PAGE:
In spite of the complex morals that the show is trying to convey, the show still has to appear to be like a typical children's show, filled with typical formulas seen in other shows aim for young boys. There's always battles in every battle, which can become repetitive to a point. There's also some side characters who provide nothing but comic relief. Another thing is that some of the writing for the female leads can be inconsistent; Zeta at times can provide some of the most interesting female characters in all of Gundam, yet at other times it feels like it struggles to get a female voice "right" (this will become a more of an issue in the second set).
The show nonetheless succeeds. Scenes like the many fights in space (and Earth) and the several amazing character moments, that have a healthy dose of Soap Opera melodrama, make the show an entertaining viewing. Personal favorites from this set are the fights in Hong Kong and the protagonist's doom romance with an enemy combatant named Four. The characters feel lively and are all memorable, providing one of the best cast of characters from the original Universal Century set of shows. Even the lead, Kamille, starts off incredibly unlikable before evolving into a more mature and interesting protagonist.
The Blu Ray transfer looks wonderful, with the colors truly popping and making it seem more contemporary. The details that shouldn't be there normally are now clearly visible. The mechas also move fluidly; however, since this is still a show from the 80s, you will recognize some outdated and inconsistent animation in several episodes.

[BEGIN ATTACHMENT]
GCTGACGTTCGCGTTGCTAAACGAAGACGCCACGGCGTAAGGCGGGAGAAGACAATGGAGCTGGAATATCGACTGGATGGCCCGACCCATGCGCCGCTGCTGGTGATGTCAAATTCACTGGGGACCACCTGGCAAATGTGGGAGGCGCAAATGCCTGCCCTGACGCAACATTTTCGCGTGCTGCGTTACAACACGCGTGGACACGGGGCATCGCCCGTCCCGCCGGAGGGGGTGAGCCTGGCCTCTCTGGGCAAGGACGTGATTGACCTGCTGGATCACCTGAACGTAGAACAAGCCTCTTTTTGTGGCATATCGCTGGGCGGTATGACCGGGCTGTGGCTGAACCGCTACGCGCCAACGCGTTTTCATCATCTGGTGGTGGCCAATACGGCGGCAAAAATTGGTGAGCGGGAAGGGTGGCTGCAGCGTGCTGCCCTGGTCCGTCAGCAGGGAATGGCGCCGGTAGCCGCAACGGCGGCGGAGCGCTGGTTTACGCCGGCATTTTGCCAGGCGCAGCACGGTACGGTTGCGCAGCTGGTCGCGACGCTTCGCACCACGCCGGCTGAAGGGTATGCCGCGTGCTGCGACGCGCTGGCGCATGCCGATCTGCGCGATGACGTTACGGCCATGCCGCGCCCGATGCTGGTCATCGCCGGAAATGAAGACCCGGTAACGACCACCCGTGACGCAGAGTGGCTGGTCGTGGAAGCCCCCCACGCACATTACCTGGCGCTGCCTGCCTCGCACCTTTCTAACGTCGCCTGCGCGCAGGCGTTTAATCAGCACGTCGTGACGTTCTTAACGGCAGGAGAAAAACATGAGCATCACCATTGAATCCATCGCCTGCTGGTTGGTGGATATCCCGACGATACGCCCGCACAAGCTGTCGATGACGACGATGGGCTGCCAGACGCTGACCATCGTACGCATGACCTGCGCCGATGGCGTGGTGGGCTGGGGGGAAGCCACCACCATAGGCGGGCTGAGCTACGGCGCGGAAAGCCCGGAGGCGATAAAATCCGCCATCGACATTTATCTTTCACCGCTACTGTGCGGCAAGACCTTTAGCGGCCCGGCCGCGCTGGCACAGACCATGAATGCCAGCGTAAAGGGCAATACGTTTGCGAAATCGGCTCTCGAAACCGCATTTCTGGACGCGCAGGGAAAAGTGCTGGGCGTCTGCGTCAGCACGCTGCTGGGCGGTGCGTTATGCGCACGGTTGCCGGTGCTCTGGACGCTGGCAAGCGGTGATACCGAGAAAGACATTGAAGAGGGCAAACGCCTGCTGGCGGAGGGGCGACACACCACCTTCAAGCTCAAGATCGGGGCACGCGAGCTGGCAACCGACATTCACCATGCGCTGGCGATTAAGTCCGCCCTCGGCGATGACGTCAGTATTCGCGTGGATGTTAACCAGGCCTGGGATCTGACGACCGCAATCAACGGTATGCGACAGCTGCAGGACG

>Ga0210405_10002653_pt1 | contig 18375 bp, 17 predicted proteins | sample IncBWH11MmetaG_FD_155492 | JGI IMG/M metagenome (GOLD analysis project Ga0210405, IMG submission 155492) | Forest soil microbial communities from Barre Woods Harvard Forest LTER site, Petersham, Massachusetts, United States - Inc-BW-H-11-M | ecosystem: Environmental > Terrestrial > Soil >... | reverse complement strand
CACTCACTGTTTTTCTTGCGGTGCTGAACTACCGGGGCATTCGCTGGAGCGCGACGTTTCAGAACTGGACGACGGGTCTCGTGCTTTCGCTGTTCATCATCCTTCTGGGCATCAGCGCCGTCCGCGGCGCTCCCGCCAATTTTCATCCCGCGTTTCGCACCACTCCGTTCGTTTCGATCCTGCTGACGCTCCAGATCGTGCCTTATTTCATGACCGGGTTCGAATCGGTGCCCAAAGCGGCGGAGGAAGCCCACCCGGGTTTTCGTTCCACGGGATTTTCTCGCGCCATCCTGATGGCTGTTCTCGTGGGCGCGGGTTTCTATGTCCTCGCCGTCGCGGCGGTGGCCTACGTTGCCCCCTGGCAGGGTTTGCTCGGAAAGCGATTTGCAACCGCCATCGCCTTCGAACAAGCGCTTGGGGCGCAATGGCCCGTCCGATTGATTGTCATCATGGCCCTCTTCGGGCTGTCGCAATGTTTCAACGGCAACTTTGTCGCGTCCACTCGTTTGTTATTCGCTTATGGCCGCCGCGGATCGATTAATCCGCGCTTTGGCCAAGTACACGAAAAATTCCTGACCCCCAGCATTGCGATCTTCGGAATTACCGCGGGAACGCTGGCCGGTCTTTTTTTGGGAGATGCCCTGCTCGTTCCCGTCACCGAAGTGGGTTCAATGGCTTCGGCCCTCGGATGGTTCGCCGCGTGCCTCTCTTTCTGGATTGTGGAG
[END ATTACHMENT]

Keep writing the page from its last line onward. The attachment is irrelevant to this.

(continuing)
Zeta succeeds more times than it fails, and when the show hits, it hits really hard. Harder than any punch from the Mark-II or Zeta Gundam. This show deserves all the love and attention it gets from fans of the franchise, and it deserves to be loved to the more casually anime fandom as well.
Overall, the series is pretty good. A few 'meh' things are present but overall pretty stable.
The good news is what gundam fans typically want is here, IN SPADES. Lots of new designs for mobile suits, gandams, mobile armors and everything else. It's frankly a huge amount of new stuff for the gundam universe. Solid mech design, check.
The characters are not exactly easy to sympathize with, but that said, they are realistically flawed and interesting to see work, if awkwardly portrayed sometimes. The intercharacter relationships are also, fascinating to see played out but again, a little awkward when put to the motions. ((On side note, just about he whole crew of the white base makes a cameo at some point.))
Even if the series does take itself too seriously sometimes, you, the viewer can just sit back relax and remember 'OMG, did the kid with the girl's name just suckerpunch a dude with and '80's haircut?!'